There are practical and sensible reasons for doing this. Birds are high strung creatures, some more than others. I would no sooner force hands-on interaction on a parrot than I would with someone’s child. And I would expect owners to be as weary of strangers as the typical parent would be.
Most birds, even those who are well socialized, find it objectionable to have a stranger get overly friendly. Children do not care to be swept up into the arms of a stranger, and neither do birds. Many birds will tolerate a touch or two but will politely excuse themselves if the stranger becomes overbearing.
I very clearly remember an incident between Linus, my umbrella cockatoo (who was sunning himself on my patio railing), and the friend of a nearby neighbor. This man walked up to Linus and literally snatched him up off of the railing. My first thought was: this guy is stealing my bird! I looked past him and saw my trusted neighbor just behind him. He had an apologetic look on his face, knowing how protective I am of my birds. So instead of leaping the patio railing, which was my next move, I opted to walk out the side door of the apartment and meet them out front.
By the time I got there, Linus was standing on the man’s shoulder (a place where he is never allowed) in full display. He was puffed up to twice his size and his wings were spread. He was shifting his weight from side to side. Long story short, my bird was about to end this guy’s life. Fortunately, I am really good at distracting Linus in mid-crisis and he calmly stepped up onto my hand. I don’t think that guy realized how close he was to making some plastic surgeon very wealthy.
There is the always possibility of biting, but I am more concerned about the transfer of disease. I’m not worried about the hands of non-bird owners (I might worry FOR their hands at times, but not about them). My birds are healthy and can withstand germs that might be present on their hands. Most non-bird people are too intimidated to actually touch a large bird anyways. It is the hands of other bird owners that are worrisome to me. And sometimes they are the worst of the worst when it comes to inappropriately touching other people’s birds.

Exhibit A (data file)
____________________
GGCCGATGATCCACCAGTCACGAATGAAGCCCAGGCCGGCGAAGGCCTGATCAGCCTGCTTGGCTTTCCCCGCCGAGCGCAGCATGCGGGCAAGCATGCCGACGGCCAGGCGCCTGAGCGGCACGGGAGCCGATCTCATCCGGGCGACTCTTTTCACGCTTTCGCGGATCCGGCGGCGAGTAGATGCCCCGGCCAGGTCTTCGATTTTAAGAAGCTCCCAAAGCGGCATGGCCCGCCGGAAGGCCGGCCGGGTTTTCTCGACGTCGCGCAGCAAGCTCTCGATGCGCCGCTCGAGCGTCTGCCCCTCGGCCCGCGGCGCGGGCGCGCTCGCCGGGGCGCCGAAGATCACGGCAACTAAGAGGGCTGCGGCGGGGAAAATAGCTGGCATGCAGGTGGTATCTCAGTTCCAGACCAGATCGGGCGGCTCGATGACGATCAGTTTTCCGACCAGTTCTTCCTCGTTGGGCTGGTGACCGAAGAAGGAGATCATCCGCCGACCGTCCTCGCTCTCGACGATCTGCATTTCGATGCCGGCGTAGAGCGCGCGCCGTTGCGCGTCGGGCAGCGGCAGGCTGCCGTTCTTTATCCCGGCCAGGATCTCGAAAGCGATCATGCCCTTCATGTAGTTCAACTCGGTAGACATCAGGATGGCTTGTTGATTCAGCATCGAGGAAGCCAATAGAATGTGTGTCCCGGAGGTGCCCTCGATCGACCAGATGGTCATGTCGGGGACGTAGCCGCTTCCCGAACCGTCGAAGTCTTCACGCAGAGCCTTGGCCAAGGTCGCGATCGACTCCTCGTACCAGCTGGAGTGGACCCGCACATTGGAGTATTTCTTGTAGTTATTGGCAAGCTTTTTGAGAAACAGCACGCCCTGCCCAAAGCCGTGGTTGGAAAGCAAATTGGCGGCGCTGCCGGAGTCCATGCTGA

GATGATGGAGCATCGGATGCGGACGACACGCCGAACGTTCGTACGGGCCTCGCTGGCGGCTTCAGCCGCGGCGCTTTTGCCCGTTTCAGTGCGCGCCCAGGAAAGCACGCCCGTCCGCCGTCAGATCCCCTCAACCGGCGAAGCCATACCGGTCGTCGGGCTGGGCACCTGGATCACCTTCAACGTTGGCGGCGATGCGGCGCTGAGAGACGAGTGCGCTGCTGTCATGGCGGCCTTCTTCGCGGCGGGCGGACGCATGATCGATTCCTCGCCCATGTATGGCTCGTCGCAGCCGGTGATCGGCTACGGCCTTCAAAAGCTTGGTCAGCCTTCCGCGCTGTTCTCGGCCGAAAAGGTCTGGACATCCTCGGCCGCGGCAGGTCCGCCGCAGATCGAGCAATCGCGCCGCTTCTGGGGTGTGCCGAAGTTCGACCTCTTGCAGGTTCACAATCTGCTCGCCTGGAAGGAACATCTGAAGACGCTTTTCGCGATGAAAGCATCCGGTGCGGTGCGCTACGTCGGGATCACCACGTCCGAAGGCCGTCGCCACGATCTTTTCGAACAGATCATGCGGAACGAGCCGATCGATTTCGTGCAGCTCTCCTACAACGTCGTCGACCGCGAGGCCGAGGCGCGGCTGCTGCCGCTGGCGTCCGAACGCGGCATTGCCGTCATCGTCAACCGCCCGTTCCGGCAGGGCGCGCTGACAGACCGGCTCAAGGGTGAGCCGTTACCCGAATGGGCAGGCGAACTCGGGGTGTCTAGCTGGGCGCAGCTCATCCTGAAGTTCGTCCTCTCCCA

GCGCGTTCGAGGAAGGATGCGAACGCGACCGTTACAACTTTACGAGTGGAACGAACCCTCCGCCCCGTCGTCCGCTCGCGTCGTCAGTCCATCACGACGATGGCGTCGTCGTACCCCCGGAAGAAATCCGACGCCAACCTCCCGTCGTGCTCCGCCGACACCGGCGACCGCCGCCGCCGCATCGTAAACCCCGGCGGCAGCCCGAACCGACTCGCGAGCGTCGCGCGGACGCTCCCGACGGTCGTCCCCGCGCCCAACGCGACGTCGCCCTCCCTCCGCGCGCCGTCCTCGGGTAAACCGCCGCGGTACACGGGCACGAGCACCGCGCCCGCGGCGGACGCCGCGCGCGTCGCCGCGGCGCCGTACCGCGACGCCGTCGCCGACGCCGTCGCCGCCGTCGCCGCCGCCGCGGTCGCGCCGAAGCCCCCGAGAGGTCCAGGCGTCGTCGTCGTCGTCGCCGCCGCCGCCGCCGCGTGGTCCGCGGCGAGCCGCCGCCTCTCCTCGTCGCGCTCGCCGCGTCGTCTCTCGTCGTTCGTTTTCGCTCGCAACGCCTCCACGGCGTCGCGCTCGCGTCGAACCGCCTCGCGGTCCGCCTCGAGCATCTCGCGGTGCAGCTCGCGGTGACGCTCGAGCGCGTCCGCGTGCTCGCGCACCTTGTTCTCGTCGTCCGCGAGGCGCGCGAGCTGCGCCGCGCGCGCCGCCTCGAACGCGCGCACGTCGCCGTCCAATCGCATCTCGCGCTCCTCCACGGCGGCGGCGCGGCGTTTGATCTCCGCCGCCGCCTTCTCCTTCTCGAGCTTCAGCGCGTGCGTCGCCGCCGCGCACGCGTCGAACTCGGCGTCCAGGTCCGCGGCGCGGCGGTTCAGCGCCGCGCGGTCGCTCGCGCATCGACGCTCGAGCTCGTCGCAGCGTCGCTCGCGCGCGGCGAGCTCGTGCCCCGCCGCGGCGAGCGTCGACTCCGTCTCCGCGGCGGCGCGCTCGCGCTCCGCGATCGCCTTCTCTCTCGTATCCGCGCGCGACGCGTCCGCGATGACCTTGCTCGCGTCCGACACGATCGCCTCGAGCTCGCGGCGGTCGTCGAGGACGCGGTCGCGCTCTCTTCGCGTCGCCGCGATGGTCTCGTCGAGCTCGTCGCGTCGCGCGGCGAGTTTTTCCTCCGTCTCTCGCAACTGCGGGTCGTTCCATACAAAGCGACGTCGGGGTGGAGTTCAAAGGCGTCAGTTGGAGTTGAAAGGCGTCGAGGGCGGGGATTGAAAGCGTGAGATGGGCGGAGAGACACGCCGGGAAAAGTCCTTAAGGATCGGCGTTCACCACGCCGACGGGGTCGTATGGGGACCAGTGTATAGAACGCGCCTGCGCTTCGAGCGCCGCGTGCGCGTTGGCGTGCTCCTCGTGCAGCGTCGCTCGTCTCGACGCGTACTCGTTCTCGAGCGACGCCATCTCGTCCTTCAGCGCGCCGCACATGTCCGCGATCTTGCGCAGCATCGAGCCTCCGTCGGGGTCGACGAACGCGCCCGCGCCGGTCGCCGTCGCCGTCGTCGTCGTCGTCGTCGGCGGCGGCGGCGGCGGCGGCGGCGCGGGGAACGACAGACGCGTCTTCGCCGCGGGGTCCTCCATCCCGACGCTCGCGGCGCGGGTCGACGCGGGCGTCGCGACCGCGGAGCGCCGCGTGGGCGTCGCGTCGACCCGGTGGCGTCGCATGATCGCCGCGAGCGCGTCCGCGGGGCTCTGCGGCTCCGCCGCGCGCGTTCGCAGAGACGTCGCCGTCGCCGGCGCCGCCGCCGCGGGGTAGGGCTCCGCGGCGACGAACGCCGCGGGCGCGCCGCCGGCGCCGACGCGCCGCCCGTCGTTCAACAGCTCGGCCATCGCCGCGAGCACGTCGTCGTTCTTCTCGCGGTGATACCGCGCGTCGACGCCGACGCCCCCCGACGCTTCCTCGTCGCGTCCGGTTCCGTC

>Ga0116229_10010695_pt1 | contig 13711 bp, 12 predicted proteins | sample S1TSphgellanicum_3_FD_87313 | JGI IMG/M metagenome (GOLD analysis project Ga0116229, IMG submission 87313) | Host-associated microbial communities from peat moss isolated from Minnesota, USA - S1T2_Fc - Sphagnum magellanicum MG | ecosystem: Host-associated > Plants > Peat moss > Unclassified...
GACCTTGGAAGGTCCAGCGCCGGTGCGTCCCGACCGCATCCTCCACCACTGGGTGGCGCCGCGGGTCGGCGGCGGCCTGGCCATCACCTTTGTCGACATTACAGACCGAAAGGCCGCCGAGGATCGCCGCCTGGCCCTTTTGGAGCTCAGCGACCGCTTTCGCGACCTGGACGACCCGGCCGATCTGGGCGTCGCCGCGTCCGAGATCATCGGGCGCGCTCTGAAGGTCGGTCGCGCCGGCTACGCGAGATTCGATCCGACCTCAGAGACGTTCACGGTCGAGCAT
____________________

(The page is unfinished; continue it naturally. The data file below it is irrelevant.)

Bird owners are always the ones that over-confidently charge up to me proclaiming their vast “experience” with birds, suggesting that I should allow them to touch my bird. None of their “experience” has taught them that birds do not care to be assaulted by strangers. And apparently they are unaware of the infectious diseases out there. As we know, our birds can be sick without any outward warning signs. All it takes is one person with a sick bird touching my bird, and my entire flock could be devastated.
It amazes me that, despite my protestations, people persist in trying to win over the affections of my birds by forcing their physical attentions on them. One lady, who HAD to recognize my discomfort, tried calm me with her assertion that she “knows birds because she has one”. This “experienced” bird person was not only unable to read my bird’s clear body language – she couldn’t read mine!! I wound up threatening to bite her myself.
- It’s just wrong to ignore a bird’s natural suspicion of strangers by forcing yourself on them. I don’t care if you own a virtual Noah’s Ark of parrot species. Those are your birds – touch them all you like, not mine.
- You are running the risk of infecting another’s flock should your bird be ill – or risk infecting your own by touching someone’s sick bird and bringing the disease to your own flock.
- You could be injured. Or I could be injured. Many years ago, one mother was insistent with her 4 year old son that he touch my parrot even though he was clearly very afraid. He reached up very slowly to touch her, but suddenly panicked. He swatted in the vicinity of my bird, making the contact his mother demanded, and then ran in the other direction. To my bird’s way of thinking, the child had hit her. I received a terrible bite.
- Good manners. Nuff said.